The EU announced on July 16 it is supporting the economic recovery in all member states by injecting almost €2.2bn into 140 key transport projects, including €183.8mn into the Baltics’ two premier Rail Baltic railway projects.
According to Commissioner for Transport Adina Valean, the €2.2bn EU contribution to this crucial transport infrastructure will help kick-start the recovery and that the EU expects to generate as much as €5bn in investments.
“The type of projects we invest in ranges from inland waterways transport to multimodal connections, alternative fuels to massive railroad infrastructure. The Connecting Europe Facility (CEF) is one of our key instruments in creating a crisis-proof and resilient transport system — vital now and in the long run," Valean said in a press release.
The EU will support rail infrastructure projects located on the trans-European transport (TEN-T) core network with a total of €1.6bn in the framework of 55 projects. This includes the Rail Baltic project, which integrates the Baltic states in the European rail network, as well as the cross-border section of the railway line between Dresden in Germany and Prague in the Czech Republic.
EU support for Rail Baltic's two projects is €183.8mn and the Tallinn-Helsinki Twin-Port 4 project will also receive €10.1mn.
The EU will also support the shift to greener fuels for transport, in the framework of 19 projects, with almost €142mn. A number of projects involve converting vessels so they may run on liquefied natural gas (LNG), as well as installing corresponding infrastructure in ports.
Nine projects will contribute to an interoperable railway system in the EU and the seamless operation of trains across the continent through the European Rail Traffic Management System (ERTMS). Upgrading locomotives and railway track to the unified European train control system will boost safety, decrease travel times and optimise track usage. The nine projects will receive over €49.8mn.
The projects were selected for funding via two competitive calls for proposals launched in October 2019 and November 2019.
Overall, under the CEF program, €23.2bn is available for grants from the EU's 2014-2020 budget to co-fund Trans-European Transport Network (TEN-T) projects in EU member states. Since 2014, the first CEF programming year, six calls for project proposals have been launched, one per year. In total, CEF has so far supported 794 projects in the transport sector, worth a total of €21.1bn.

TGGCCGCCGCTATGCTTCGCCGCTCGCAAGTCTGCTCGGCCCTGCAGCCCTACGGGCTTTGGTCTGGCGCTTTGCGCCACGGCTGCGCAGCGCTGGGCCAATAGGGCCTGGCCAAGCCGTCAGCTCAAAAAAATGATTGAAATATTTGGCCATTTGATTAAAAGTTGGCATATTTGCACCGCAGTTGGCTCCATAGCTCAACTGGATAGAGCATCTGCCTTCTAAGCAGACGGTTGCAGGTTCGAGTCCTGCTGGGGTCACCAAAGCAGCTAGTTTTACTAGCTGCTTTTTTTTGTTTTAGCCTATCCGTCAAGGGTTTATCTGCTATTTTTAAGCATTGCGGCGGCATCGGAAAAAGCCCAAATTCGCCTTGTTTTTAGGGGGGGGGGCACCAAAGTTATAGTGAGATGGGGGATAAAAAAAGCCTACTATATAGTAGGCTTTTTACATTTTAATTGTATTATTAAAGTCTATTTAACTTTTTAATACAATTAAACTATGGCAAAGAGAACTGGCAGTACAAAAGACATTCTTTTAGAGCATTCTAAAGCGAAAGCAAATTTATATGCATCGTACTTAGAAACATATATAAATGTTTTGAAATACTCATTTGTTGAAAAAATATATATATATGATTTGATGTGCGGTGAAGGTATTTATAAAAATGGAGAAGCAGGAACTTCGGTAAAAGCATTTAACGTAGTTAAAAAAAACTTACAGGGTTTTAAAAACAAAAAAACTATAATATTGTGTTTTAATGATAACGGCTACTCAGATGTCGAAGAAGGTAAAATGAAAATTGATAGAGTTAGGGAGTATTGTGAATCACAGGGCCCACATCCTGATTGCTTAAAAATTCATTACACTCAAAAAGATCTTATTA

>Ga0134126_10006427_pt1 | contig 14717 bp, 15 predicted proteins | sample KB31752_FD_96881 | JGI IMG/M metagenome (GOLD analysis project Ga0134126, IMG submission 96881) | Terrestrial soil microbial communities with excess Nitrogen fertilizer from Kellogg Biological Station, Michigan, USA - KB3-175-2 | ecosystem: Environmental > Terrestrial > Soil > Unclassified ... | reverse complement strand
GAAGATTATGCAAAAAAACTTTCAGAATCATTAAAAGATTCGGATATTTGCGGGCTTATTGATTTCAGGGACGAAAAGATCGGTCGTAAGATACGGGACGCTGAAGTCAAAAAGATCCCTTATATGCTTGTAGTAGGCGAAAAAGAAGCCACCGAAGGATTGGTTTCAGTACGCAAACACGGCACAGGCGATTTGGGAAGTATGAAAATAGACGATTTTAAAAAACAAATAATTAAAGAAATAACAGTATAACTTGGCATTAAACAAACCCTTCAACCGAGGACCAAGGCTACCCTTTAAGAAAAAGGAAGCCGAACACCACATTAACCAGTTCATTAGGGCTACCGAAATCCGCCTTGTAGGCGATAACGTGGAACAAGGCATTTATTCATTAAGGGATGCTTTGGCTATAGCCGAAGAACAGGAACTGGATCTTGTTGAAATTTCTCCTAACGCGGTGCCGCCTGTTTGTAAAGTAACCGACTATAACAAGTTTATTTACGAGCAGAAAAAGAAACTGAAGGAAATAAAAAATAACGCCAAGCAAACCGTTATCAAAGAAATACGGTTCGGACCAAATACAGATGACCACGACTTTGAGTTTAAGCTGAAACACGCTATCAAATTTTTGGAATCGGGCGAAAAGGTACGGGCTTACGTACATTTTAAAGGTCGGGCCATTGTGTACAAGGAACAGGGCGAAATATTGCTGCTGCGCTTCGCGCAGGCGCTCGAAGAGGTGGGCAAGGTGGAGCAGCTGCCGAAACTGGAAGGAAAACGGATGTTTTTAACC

For both calls, given EU member states' approval of the selected projects, the Commission will adopt formal financing decisions in the coming days. The Commission's Innovation and Networks Executive Agency (INEA) will sign the grant agreements with the project beneficiaries at the latest by January 2021.
As part of the preparation for the launch of Rail Baltica, the Baltics’ premier railway project, an arm of Lietuvos Gelezinkeliai (Lithuanian Railways, LG), Lithuania’s national railways, said on July 14 it has kickstarted market consultations aimed at renewing its train fleet for over €200mn.
Lithuanian media have mentioned 35 new trains, but the exact number will be decided after the consultations. Some of the trains should be electric and others should be diesel or hybrid.
The decision on the train renewal follows the national railway’s excellent performance last year, when Lithuanian Railways made €57.2mn in net profits, 4.4% up from 2018.
Until 2030, LG plans to invest €5.5bn to modernise and develop the country’s railway infrastructure network, with Rail Baltica benefiting from the largest investment.
“The major part of these investments will consist of the laying down of Rail Baltica. However, this project is not the only one in our plans. The public procurement of electrification, the value of which is more than €2.5mn, has gathered speed,” Mantas Bartuska, the general manager of Lithuanian Railways, has said.
On July 14, Lithuanian Prime Minister Saulius Skvernelis met Valean and told her that the construction of the main line of Rail Baltica is progressing quickly and reaffirmed his country's commitment to complete the project by 2026.
The Rail Baltica section linking the city of Kaunas to Kaunas Intermodal Terminal is scheduled to be completed next November, the prime minister said.
Last month, Lithuania invited bids from potential contractors to build a section of almost 100 kilometres from the Kaunas terminal northward to the Latvian border, with construction expected to begin in 2021. The total value of the project is €475mn.
The overall length of the railway will be 870 kilometres, including 392 kilometres in Lithuania, 265 in Latvia and 213 in Estonia. The line is scheduled to be completed by 2026.